The morning after Election Day, I had to make four stops before I found a store that still had a copy of the New York Times, beating a spry older woman by seconds. She was not happy, but her plaintive "I was going to buy that" fell on deaf ears. The unifying spirit of the moment did not mean I was handing over the last copy of the paper of record. Hit the bricks, grandma!
Like some newspaper editors I saw quoted in the media, I took heart in the mad dash for papers taking place all over the nation. I thought it was a sign that even in these disintermediating times, people still need the paper. Mike Masnick of Techdirt posted a crushing takedown of this premise:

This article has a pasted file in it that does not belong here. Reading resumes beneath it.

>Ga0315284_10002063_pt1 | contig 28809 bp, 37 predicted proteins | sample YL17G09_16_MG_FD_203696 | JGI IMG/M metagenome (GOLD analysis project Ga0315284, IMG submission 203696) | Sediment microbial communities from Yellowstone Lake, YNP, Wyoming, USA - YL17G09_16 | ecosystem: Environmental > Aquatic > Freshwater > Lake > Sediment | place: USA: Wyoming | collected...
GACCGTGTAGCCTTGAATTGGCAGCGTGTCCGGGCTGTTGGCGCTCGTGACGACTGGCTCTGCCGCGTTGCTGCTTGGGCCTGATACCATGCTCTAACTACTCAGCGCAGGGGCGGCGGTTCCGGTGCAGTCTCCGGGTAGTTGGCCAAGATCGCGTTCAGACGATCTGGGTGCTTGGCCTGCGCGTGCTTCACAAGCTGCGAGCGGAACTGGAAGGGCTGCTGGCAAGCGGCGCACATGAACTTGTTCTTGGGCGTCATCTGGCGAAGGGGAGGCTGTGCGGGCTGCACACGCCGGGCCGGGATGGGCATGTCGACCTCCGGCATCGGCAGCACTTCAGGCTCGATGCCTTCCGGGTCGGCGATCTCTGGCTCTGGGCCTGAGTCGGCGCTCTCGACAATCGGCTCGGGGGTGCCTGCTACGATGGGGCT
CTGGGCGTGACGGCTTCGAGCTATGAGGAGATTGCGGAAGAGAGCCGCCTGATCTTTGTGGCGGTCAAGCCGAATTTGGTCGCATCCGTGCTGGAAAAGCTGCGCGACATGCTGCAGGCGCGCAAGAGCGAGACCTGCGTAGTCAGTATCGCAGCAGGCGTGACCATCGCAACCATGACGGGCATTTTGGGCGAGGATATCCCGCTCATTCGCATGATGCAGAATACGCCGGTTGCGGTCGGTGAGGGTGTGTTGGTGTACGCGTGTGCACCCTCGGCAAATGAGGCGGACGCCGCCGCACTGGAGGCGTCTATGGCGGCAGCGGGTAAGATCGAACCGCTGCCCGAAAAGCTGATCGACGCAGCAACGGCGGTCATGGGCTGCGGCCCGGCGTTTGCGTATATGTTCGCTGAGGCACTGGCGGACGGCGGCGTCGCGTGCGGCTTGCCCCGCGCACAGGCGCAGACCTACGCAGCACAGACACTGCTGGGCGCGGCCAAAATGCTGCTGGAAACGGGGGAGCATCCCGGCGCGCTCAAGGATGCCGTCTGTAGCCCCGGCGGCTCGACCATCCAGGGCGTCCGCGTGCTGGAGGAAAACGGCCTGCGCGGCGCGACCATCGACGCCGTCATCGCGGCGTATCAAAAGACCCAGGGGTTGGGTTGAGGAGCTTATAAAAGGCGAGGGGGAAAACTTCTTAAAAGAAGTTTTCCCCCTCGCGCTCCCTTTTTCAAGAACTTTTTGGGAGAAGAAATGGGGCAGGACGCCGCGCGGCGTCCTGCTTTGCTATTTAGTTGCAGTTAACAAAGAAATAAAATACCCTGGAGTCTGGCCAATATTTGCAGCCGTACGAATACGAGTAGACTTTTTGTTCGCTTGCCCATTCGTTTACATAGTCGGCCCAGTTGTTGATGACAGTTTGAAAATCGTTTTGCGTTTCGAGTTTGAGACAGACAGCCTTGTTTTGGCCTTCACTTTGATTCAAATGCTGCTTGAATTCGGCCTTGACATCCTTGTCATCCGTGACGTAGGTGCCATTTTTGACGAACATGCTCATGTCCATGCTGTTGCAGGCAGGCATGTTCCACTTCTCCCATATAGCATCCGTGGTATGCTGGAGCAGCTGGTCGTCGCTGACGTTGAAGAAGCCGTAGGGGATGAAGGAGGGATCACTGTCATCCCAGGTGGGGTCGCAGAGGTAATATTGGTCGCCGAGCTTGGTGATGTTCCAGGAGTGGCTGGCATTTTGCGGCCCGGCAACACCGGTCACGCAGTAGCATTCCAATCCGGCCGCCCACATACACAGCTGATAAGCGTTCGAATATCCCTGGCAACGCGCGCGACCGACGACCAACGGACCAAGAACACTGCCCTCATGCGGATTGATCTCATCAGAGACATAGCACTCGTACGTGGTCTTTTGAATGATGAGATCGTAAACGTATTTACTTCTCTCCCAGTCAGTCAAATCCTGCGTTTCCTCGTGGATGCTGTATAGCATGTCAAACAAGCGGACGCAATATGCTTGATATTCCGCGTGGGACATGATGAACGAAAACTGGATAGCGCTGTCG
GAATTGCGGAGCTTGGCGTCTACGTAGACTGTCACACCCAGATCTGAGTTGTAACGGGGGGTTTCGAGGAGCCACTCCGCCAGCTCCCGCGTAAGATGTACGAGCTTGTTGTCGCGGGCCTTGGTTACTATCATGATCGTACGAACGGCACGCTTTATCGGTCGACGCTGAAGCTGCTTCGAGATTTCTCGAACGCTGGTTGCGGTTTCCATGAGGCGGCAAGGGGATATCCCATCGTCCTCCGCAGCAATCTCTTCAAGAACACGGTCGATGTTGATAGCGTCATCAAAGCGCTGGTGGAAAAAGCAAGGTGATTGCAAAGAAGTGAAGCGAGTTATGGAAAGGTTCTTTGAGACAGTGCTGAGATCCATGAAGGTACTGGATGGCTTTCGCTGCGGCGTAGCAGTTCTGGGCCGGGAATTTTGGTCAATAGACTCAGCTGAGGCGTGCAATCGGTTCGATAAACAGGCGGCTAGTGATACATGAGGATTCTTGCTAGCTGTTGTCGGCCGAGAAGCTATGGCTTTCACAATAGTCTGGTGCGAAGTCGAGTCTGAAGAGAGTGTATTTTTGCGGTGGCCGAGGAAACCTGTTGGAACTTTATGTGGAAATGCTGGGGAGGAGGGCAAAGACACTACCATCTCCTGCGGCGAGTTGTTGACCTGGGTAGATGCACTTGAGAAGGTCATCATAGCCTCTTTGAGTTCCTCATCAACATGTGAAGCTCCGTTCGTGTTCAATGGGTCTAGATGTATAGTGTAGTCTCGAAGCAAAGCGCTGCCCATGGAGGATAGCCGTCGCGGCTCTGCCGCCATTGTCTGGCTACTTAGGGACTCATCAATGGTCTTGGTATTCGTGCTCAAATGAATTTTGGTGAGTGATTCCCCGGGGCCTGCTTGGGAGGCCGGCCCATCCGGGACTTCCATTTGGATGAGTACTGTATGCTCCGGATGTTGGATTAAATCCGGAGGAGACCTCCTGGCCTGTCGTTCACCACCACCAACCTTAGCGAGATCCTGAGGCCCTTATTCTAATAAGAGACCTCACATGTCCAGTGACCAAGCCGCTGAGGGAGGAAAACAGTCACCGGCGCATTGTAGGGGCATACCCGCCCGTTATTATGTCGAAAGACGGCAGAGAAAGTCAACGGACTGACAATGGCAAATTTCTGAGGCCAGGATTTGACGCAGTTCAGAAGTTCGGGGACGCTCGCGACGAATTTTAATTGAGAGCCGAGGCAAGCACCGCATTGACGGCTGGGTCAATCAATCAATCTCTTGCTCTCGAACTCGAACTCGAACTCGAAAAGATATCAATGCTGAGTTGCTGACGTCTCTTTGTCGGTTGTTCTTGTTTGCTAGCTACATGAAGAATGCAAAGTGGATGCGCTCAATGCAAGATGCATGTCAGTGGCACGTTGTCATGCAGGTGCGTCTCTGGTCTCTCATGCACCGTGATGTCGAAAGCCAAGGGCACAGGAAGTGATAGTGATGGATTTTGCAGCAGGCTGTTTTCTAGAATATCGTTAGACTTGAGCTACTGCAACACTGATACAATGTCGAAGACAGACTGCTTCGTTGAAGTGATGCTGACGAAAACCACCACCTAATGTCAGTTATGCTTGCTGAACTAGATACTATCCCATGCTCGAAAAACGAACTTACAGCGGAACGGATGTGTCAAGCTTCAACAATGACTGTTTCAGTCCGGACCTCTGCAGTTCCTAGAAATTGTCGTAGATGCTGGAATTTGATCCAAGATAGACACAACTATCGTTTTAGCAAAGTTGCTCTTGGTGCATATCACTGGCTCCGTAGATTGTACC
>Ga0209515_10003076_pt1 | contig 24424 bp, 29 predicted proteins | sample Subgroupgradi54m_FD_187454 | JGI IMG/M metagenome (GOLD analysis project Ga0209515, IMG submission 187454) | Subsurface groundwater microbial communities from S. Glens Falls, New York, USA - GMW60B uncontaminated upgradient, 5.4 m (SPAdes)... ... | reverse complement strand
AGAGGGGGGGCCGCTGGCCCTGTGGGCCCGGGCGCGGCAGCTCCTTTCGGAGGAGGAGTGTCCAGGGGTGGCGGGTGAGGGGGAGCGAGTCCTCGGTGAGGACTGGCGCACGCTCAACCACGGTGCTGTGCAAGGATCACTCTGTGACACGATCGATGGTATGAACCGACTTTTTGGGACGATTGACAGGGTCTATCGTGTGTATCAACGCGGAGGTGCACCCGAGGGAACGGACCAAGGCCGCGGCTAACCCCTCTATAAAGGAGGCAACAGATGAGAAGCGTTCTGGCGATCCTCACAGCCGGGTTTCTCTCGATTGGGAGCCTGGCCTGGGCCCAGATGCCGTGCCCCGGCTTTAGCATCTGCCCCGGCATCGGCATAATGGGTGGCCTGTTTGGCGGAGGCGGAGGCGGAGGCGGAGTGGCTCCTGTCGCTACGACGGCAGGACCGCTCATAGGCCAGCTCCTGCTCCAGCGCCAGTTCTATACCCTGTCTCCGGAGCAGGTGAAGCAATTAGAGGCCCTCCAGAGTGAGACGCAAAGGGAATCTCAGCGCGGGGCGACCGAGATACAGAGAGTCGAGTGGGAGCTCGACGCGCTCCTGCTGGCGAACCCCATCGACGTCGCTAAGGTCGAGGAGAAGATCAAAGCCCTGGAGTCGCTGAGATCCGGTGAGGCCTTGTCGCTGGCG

... it sounds as though many newspaper publishers got exactly the wrong lesson from this. Some publishers celebrated the rush to buy newspapers as evidence that newspapers were still relevant and that in "big events" people still turned to print papers. Except, that's not true. Publishers who believe that are deluding themselves. People got the actual news from the internet and TV. The newspapers just represent a souvenir of the event -- not the place to turn to for news about it.
The copy of the Times I bought Wednesday morning still sits on my desk unread. I got the news online.
News papers are more for collecting than for reading when something that big hit the front page.